Monday, November 1, 2010

Can you do a 'Do'?

Someone ask you what do you do and usually it'll be something like, "oh, I do Karate or maybe its, I do Wing Chun... and for most of my fellow mates it probably I do Aikido".

So is that what it really is? Something that we do? Again, somebody might say things like this "You should do your Aikido on him, he's a jerk" or maybe, "What? Why didn't you do your Aikido on that guy?"

Now, I grew up playing truant on most of my English classes so although I can make a reasonably structured sentence, I don't know the difference between a verb or a noun for the life of me. But, I'm pretty sure we can't 'Aikido' someone. So... what exactly can we do with this traditional Japanese martial art that we've been learning for years and years?

Personally I think, that if we're still thinking about 'doing' something with Aikido, we probably can't do much with it either way. In Fudo Genri, we learn to keep mushin. The state of no thought in our actions. It is not so much as being thoughtless in our actions, but more towards being spontaneous I suppose. In that same vein, you cannot be spontaneously happy if you have to premeditate your emotions. What you'll be is more in line with 'acting' happy. Just as when professional actors use triggers to kickstart emotions in their acting, it looks real but its fake. Even if there is some meaning inside it (i.e. the triggers itself has meaning, though it isn't related to the reason the actor is feeling at the moment), the meaning is not sincere to the situation.

Thus, being spontaneous in our actions, is actually having a sincere reaction to an impetus. If we suddenly had a pin poke us we would cry in pain, that would be a spontaneous and sincere reaction. Similarly, in learning a 'way' or better yet, living it... we would react spontaneously to whatever impetus that comes along, and hopefully because we've been training our minds and body, we would react in an Aikido like fashion.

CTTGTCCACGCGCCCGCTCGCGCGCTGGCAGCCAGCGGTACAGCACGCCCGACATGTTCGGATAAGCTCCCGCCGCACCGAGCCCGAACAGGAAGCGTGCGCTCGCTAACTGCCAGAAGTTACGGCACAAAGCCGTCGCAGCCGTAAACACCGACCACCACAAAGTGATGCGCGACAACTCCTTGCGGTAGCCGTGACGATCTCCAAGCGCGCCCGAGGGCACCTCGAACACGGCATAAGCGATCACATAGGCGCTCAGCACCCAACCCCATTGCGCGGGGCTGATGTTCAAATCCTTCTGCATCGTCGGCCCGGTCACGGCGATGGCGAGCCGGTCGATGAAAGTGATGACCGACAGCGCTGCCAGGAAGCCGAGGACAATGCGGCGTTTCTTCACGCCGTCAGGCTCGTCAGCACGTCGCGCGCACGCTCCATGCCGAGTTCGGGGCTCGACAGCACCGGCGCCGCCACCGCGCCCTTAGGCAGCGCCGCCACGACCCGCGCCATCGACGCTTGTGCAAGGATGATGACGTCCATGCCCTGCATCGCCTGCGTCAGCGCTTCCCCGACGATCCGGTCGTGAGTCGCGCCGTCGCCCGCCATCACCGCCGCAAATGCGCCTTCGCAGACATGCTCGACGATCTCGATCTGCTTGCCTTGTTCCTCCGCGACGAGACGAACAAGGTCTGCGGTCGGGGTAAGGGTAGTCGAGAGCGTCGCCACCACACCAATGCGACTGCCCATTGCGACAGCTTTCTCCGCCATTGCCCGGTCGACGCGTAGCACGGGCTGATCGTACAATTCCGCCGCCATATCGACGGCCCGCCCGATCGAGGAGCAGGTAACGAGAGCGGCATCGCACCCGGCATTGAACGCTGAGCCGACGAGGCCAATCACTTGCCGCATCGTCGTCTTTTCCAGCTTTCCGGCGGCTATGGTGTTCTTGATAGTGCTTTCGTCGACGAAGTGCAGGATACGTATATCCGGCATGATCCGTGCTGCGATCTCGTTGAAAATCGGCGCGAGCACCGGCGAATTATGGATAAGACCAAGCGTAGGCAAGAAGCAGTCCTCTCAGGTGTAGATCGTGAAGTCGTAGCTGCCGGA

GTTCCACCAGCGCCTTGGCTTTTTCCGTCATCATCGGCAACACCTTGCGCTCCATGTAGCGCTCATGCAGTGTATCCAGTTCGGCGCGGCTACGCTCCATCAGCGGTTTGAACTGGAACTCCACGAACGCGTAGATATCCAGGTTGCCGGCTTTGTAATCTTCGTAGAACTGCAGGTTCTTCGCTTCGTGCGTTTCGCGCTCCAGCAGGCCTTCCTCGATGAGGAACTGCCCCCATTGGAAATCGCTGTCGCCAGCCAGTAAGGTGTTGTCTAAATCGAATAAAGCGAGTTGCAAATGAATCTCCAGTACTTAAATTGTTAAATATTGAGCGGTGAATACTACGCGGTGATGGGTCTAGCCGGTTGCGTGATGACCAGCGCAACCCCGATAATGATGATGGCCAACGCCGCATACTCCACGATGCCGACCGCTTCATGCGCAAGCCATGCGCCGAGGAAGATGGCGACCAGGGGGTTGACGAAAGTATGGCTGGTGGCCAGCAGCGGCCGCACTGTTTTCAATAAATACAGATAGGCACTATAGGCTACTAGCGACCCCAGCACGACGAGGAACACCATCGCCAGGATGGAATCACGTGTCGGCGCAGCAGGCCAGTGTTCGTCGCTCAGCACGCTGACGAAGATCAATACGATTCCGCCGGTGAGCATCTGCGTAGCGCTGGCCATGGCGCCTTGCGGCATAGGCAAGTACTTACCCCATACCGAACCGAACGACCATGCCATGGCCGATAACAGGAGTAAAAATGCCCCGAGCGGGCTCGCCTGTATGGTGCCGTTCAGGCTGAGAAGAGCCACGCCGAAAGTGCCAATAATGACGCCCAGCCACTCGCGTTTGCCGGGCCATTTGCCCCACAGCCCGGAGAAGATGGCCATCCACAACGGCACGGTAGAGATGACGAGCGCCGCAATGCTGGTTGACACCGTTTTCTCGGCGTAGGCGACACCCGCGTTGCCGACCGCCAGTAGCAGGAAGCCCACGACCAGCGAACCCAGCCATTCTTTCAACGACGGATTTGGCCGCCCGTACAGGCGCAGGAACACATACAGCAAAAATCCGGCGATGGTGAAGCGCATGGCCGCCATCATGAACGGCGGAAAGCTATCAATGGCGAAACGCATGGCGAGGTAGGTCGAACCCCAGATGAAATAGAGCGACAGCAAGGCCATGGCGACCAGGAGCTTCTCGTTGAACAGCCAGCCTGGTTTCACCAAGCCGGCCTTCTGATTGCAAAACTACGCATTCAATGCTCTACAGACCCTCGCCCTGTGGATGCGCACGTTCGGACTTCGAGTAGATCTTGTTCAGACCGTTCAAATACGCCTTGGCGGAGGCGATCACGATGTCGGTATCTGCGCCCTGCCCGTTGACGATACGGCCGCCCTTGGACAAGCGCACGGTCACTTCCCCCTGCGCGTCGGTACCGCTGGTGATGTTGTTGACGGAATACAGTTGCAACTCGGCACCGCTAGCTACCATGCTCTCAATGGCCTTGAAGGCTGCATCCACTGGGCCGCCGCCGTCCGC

Doing something is of course still a necessary process. Imagine all you like, but if you don't get up and do that rolls, you aren't likely to perfect your ukemi when the time comes. Doing something in practice is sharpening that knife for the eventuality of cutting something. But when the time comes to cut something, put away that whet stone, hold the knife and cut. The time for sharpening is long gone, the time to let the knife be a knife is what it is right now.

It is my wish that one day I could achieve spontaneity in Aikido. To be a natural Aikidoka instead of having to remind myself each time I feel like fighting or reacting. People may find that training the body is arduous and painful and tiring, but training the mind is like grasping oil in a bucket of water. If we stop spinning it around to create a focus, the oil just spreads all over and loses its coherence. Such is that, we have not truly assimilated the knowledge within us, that we have to constantly urge it in the right direction.

Watch Aikido demos and you can see the apparent truth. What is spontaneous and what is premeditated. Where even if techniques that repeat itself again and again, done spontaneously uke still can't present any resistance whatsoever. Done pre-meditatively, even if nage constantly changes his techniques, it would appear rough and or forced.

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